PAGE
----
The journey of cotton grower Nigel Burnett

Farming has always been in the blood of cotton grower Nigel Burnett.

In the early 1980s, his family moved to Emerald in central Queensland to take on a 200-hectare property and develop it for irrigated cropping.

“We lived underneath a tree in a caravan with four children – I have two brothers and a sister – and we grew up in this local community,” Nigel said.

Nigel vividly remembers his family’s early days in the cotton industry, growing up with no power, being bathed in a tub with water heated from a fire, and his mother cooking off a woodfire stove.

Soon enough, as their farm built-up, the family moved into a house and deepened its connections with the Emerald community.

“We’ve been able to witness the strength of the cotton industry and just how important that is, and how it’s almost created the glue for Emerald over all those years,” Nigel said.

After finishing school, Nigel moved to Armidale in NSW to study a Bachelor of Rural Science; but soon enough he returned home and worked with his father for a few years.

After marrying his wife Beth in the early 2000s, Nigel leased land and grew crops, which enabled him to grow his own business and eventually purchase land.

Nigel and Beth now grow irrigated and dryland cotton, chickpeas, wheat, and beef cattle.

“That upbringing - it was character building and made me the person I am today,” Nigel said.

“It was a really important part of my life and something I wouldn’t change.”

Life as a grower is demanding, with 12-hour days and six-to-seven-day weeks common.

“These people (cotton growers) work really hard; they don’t live flash existences. They’re on their farms working hard for the families and for their communities as well,” Nigel said.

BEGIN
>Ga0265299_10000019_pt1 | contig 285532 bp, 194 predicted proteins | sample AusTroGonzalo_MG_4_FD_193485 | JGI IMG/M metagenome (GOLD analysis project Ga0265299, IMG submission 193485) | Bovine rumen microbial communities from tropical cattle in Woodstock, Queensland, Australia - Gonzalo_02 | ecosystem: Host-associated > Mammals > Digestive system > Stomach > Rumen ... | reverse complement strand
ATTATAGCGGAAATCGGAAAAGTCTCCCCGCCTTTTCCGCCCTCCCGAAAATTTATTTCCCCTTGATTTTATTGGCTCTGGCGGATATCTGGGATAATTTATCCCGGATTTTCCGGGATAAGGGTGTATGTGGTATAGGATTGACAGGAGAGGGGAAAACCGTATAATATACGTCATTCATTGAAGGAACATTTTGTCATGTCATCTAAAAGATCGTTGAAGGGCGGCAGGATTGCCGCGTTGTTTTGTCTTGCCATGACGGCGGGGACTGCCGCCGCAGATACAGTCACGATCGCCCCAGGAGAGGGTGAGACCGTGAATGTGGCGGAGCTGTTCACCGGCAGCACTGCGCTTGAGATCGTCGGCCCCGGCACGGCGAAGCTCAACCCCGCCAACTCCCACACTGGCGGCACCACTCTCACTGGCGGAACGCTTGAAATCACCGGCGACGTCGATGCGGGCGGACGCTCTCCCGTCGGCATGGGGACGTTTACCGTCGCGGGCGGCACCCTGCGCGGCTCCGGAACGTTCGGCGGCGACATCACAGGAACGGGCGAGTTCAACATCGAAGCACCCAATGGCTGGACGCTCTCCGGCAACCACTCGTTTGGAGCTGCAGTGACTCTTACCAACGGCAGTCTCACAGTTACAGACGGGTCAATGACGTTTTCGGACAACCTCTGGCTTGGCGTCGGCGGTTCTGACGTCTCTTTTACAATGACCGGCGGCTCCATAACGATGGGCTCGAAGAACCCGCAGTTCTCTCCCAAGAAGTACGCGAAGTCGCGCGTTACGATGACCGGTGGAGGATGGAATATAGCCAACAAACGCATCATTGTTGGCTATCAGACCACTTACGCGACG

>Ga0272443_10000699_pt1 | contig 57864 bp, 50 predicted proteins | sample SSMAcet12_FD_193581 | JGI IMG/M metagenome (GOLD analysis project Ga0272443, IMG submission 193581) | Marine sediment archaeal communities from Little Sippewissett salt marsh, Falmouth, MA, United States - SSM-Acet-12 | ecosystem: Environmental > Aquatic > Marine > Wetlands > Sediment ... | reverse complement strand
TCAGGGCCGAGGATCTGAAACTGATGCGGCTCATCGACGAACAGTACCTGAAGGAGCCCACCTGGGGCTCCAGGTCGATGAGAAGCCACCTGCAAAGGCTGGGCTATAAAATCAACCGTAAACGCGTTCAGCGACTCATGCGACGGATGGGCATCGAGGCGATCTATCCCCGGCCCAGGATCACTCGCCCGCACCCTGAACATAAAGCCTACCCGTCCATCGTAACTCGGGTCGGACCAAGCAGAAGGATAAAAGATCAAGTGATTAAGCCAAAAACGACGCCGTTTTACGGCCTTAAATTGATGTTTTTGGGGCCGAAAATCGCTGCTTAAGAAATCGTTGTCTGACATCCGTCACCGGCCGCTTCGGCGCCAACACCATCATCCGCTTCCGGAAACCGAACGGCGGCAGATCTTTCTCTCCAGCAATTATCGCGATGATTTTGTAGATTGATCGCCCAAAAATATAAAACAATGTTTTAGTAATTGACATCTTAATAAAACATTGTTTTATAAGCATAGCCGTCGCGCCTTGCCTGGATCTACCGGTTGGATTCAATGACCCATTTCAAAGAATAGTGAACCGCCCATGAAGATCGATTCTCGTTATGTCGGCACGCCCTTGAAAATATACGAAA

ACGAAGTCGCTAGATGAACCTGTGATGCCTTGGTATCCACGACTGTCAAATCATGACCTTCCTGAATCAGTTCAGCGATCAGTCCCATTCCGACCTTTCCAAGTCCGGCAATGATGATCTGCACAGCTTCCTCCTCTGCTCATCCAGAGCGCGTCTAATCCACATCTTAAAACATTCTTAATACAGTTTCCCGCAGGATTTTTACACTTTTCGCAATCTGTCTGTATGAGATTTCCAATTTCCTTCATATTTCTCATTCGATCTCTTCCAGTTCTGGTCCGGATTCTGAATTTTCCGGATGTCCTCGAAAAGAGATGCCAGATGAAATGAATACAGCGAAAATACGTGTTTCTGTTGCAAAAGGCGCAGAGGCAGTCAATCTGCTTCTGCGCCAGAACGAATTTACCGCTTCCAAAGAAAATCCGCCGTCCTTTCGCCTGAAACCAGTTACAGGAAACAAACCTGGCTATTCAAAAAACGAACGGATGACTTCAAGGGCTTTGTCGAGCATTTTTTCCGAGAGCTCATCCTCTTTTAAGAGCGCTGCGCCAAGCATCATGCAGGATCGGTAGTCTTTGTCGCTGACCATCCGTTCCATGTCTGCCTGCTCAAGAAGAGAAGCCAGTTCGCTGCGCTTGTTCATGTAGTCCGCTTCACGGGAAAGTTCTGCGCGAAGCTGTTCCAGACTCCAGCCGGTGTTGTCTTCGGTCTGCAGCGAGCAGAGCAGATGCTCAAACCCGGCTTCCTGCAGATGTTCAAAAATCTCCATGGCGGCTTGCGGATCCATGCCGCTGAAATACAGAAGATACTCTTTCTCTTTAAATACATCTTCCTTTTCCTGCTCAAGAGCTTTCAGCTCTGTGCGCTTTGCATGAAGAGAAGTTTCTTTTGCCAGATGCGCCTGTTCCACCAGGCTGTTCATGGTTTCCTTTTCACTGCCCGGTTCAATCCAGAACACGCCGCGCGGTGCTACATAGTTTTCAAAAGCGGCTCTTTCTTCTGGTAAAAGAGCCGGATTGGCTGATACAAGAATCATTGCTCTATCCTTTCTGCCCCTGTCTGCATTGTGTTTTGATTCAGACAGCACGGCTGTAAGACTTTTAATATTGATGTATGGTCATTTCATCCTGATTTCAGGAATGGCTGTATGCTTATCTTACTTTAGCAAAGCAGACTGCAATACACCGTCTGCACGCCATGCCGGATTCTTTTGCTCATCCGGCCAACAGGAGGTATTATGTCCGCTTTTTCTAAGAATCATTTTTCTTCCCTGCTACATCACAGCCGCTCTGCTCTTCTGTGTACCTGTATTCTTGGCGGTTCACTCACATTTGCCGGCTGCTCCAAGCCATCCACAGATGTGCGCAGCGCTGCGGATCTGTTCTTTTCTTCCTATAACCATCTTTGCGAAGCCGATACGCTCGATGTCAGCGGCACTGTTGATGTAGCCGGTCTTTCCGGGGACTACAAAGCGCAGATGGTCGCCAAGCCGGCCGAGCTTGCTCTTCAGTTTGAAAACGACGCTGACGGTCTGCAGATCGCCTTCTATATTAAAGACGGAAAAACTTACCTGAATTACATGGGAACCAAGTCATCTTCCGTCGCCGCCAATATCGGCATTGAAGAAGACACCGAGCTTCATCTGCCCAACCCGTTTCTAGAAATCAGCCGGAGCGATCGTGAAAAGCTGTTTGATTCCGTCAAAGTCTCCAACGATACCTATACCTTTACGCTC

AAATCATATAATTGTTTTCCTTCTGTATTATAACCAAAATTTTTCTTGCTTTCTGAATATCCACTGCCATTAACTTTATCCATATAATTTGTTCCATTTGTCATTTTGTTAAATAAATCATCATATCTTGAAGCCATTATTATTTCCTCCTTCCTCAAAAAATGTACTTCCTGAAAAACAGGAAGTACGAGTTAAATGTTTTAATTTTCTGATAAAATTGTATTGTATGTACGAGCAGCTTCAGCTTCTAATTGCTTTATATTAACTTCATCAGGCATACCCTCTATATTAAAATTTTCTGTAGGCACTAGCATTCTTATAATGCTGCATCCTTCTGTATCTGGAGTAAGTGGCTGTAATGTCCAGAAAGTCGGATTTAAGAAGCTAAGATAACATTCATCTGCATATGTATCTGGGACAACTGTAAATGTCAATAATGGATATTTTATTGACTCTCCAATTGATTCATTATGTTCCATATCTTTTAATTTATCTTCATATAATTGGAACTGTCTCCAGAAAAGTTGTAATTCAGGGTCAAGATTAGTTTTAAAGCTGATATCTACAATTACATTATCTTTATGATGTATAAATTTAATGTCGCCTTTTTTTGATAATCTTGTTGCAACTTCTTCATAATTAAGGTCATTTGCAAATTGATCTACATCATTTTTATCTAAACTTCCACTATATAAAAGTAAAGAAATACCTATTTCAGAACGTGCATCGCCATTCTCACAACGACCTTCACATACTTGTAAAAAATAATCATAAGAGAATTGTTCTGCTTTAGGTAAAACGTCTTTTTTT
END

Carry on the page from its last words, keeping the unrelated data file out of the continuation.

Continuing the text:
“It takes a lot of hard work, application, and commitment to the staff we employ and their families. I have a deep sense of connection between ourselves and our staff, all the way back through our community – the people who support us, we really want to support them as well.”

Nigel is deeply connected to his community and is involved in local sport, the town’s Sunflower Festival, Parkrun, and has many friends across industries.

“We live in these communities; our kids go to school there. There’s a real sense that cotton communities are built [by all] across our industry, and that comes from our togetherness and connection,” Nigel said.

“People really need to have that connection. It makes you a better human being and gives you a bit of an outlet.

“It’s something that is promoted within the cotton industry and cotton communities.”

In 2021, Nigel was elected Chairman of Cotton Australia. His new role came after years of involvement on the organisation’s Board and in other industry leadership initiatives.

“[Being Cotton Australia’s Chairman has] been really rewarding, just from that level of looking back across the industry and seeing how it functions and how important it is to our communities,” he said.

“What I’ve seen is when cotton’s strong, when our farmers have big crops of cotton, those communities are strong as well – they are just heaving.

“Our industry’s sustainability story is really taking hold. We’ve got brands and retailers demanding a sustainable supply chain, and what it means for cotton is we’ve got a sustainable product there that’s fully biodegradable … it’s something we should be promoting really strongly.”

While the Australian cotton industry has endured some negative commentary in recent years, Nigel encouraged city-based Australians to discover more about the industry before casting judgement.

“Contact a cotton grower and start a conversation with them. What we’ve found is once people understand and get an opportunity to talk to our farmers, they really see how well they grow their crops and really see how responsible they are,” Nigel said.

“If we can get more people on the farms, I would love to see that, as that’s first-hand experience.

“It tells the true story around the modern industry around what it’s like, unlike the perceptions that’ve been held for the last 20 – 40 years.

“It’s when other people experience that and witness that on our farms – that is absolute gold.”

Nigel Burnett spoke to Cotton Australia’s ‘From The Field’ podcast. Listen to his interview below.